"There is danger from all men. The only maxim of a free government ought to be to trust no man living with
power to endanger the public liberty." - - - - John Adams

Friday, July 17, 2015

Killer Robots: The Soldiers That Never Sleep

Your Tax Dollars at Work

  • It is a neck and neck race to human extermination.  Who will win out?  Government funded Terminators?  A 12 Monkeys created Black Death?  or nukes fired by the "best and the brightest" in government?
  • About the best a man can do is to go and do a full Jeremiah Johnson, run to the back woods and hope to ride out the coming apocalypse.

(BBC News)  -  The Super aEgis II, South Korea’s best-selling automated turret, will not fire without first receiving an OK from a human. The human operator must first enter a password into the computer system to unlock the turret’s firing ability. Then they must give the manual input that permits the turret to shoot. “It wasn’t initially designed this way,” explains Jungsuk Park, a senior research engineer for DoDAAM, the turret’s manufacturer. Park works in the Robotic Surveillance Division of the company, which is based in the Yuseong tech district of Daejon. 

It employs 150 staff, most of whom, like Park, are also engineers. “Our original version had an auto-firing system,” he explains. “But all of our customers asked for safeguards to be implemented. Technologically it wasn’t a problem for us. But they were concerned the gun might make a mistake.”

The Super aEgis II, first revealed in 2010, is one of a new breed of automated weapon, able to identify, track and destroy a moving target from a great distance, theoretically without human intervention. The machine has proved popular and profitable. DoDAAM claims to have sold more than 30 units since launch, each one as part of integrated defence systems costing more than $40m (£28m) apiece. 

The turret is currently in active use in numerous locations in the Middle East, including three airbases in the United Arab Emirates (Al Dhafra, Al Safran and Al Minad), the Royal Palace in Abu Dhabi, an armoury in Qatar and numerous other unspecified airports, power plants, pipelines and military airbases elsewhere in the world.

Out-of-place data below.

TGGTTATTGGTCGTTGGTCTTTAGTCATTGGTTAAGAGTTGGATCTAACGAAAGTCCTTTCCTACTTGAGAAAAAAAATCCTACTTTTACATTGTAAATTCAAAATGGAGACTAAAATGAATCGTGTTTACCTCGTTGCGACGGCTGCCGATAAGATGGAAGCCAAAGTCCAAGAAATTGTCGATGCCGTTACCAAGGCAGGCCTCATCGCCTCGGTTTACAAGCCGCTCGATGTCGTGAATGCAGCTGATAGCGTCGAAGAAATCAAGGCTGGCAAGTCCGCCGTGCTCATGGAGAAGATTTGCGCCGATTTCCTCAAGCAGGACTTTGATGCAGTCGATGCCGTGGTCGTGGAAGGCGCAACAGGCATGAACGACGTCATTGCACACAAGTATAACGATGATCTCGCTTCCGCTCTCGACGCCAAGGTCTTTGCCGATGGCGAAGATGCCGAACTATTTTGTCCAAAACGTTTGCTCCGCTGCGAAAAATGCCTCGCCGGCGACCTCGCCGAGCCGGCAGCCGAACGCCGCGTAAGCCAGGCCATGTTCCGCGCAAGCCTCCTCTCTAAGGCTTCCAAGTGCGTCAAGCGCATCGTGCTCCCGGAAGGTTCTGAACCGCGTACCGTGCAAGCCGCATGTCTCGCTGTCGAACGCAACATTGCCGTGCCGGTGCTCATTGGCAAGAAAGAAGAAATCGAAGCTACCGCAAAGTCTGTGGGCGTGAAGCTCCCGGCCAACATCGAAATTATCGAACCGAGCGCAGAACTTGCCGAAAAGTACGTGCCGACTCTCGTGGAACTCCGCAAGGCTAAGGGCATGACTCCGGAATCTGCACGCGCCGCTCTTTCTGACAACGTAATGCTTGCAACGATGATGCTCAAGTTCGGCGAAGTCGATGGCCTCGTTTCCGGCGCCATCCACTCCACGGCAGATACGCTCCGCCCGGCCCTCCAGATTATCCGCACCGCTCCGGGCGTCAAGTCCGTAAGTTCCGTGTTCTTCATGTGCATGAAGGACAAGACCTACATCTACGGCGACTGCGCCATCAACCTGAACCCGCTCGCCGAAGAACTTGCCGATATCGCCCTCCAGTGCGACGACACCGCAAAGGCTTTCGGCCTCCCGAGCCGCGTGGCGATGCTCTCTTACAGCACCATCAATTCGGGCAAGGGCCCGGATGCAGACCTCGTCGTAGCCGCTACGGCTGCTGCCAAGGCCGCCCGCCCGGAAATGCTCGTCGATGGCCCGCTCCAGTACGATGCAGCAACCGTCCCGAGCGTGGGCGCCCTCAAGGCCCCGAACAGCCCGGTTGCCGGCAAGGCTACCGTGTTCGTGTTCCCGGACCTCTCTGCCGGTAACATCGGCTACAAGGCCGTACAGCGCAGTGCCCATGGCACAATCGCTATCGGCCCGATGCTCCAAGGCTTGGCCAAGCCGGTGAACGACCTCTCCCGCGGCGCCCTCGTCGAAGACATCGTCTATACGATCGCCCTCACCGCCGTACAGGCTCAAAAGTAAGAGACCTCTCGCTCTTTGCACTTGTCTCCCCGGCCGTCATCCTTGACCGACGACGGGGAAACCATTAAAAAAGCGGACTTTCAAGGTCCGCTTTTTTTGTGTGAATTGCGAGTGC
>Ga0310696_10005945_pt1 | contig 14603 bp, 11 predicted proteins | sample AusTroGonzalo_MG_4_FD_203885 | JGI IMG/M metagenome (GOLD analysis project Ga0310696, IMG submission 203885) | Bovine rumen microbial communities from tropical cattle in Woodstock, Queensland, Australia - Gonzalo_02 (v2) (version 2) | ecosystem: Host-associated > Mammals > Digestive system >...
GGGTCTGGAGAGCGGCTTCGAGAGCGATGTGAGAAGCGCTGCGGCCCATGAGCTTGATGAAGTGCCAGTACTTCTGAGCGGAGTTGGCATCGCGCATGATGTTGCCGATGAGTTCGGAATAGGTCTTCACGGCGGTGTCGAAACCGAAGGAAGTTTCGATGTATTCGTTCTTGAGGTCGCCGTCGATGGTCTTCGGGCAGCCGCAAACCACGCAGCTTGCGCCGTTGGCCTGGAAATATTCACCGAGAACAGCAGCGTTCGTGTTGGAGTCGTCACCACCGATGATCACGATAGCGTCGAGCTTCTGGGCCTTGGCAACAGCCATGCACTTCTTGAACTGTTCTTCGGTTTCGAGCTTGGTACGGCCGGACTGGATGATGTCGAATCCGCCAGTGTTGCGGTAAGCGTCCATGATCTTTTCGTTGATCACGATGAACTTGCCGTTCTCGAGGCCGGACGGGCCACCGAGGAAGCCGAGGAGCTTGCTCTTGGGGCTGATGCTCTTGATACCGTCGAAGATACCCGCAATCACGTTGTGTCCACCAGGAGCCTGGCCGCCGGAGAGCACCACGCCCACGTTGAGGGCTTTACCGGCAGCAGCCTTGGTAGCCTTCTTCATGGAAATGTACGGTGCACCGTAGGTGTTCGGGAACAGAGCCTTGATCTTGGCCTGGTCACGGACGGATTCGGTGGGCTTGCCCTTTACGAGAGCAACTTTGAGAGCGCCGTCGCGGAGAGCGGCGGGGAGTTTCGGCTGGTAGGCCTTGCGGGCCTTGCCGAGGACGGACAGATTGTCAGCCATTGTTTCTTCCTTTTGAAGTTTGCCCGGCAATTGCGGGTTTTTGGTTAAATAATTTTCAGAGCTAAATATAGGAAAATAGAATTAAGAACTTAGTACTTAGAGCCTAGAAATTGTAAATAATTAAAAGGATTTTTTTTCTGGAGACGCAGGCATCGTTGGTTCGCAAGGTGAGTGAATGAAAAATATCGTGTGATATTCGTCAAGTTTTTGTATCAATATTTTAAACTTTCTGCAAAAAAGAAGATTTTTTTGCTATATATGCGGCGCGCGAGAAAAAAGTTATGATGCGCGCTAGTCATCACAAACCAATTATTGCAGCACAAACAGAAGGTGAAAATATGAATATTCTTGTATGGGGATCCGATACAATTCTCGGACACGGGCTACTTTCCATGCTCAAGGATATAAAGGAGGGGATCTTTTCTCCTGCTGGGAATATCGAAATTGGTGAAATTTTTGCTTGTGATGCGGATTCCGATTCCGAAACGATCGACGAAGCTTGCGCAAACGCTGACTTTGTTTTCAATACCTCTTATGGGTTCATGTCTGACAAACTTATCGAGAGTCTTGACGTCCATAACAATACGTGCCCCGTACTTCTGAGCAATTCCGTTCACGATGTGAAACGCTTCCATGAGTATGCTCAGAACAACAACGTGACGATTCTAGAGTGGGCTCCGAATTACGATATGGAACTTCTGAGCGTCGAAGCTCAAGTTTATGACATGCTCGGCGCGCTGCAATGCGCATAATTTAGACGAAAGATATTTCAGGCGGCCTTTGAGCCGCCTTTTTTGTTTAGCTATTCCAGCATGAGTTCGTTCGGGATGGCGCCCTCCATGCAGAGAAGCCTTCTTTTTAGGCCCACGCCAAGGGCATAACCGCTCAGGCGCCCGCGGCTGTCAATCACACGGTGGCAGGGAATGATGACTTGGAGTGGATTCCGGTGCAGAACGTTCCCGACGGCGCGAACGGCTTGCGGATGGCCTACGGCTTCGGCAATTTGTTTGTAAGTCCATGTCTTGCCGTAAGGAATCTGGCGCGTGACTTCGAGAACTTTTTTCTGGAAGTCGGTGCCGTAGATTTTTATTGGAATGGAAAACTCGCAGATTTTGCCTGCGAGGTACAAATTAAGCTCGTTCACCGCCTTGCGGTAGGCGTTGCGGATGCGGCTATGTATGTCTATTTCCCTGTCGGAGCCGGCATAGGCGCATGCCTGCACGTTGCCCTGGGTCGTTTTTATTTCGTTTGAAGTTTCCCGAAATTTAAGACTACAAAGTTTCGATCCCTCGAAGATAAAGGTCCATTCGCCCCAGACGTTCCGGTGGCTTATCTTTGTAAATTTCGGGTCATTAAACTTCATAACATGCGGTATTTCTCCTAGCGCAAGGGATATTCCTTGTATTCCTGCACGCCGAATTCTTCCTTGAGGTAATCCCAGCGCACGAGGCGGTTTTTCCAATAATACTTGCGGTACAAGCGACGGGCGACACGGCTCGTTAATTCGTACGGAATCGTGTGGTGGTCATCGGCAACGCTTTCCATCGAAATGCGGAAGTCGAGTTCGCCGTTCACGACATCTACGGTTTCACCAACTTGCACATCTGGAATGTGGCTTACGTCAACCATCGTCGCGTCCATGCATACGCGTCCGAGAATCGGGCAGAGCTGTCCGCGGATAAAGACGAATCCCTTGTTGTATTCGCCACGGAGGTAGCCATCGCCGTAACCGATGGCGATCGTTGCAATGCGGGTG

In 2000, US Congress ordered that one-third of military ground vehicles and deep-strike aircraft should be replaced by robotic vehicles. Six years later, hundreds of PackBot Tactical Mobile Robots were deployed in Iraq and Afghanistan to open doors in urban combat, lay optical fibre, defuse bombs and perform other hazardous duties that would have otherwise been carried out by humans.

"Our weapons don’t sleep, like humans must. They can see in the dark, like humans can’t. Our technology therefore plugs the gaps in human capability.”

Read More . . . .

Future Military Robots

ATK Palletized Autonomous Weapon System (PAWS)

Uh-oh, a robot just passed the 

self-awareness test

Giving robots the ability to think. 
What could possibly go wrong?

(Techradar)  -  Roboticists at the Ransselaer Polytechnic Institute in New York have built a trio of robots that were put through the classic 'wise men puzzle' test of self-awareness - and one of them passed.

In the puzzle, a fictional king is choosing a new advisor and gathers the three wisest people in the land. He promises the contest will be fair, then puts either a blue or white hat on each of their heads and tells them all that the first person to stand up and correctly deduce the colour of their own hat will become his new advisor.

Selmer Bringsjord set up a similar situation for the three robots - two were prevented from talking, then all three were asked which one was still able to speak. All attempt to say "I don't know", but only one succeeds - and when it hears its own voice, it understands that it was not silenced, saying "Sorry, I know now!"

It might sound a pretty simple task for a human, but it's not for a robot - the bot must listen to and understand the question, then hear their own voice saying "I don't know" and recognise it as distinct from another robot's voice, then connect that with the original question to conclude that they hadn't been silenced.

Logical puzzles requiring an element of self-awareness like this are essential in building robots that can understand their role in society. By passing many tests of this type, it's hoped that robots will be able to build up a group of human-like abilities that become useful when combined.

Read More . . . .

Kyle Reese:  There was a nuclear war. A few years from now, all this, this whole place, everything, it's gone. Just gone. There were survivors. Here, there. Nobody even knew who started it. It was the machines, Sarah.
Sarah Connor:  I don't understand.
Kyle Reese:  Defense network computers. New... powerful... hooked into everything, trusted to run it all. They say it got smart, a new order of intelligence. Then it saw all people as a threat, not just the ones on the other side. Decided our fate in a microsecond: extermination.

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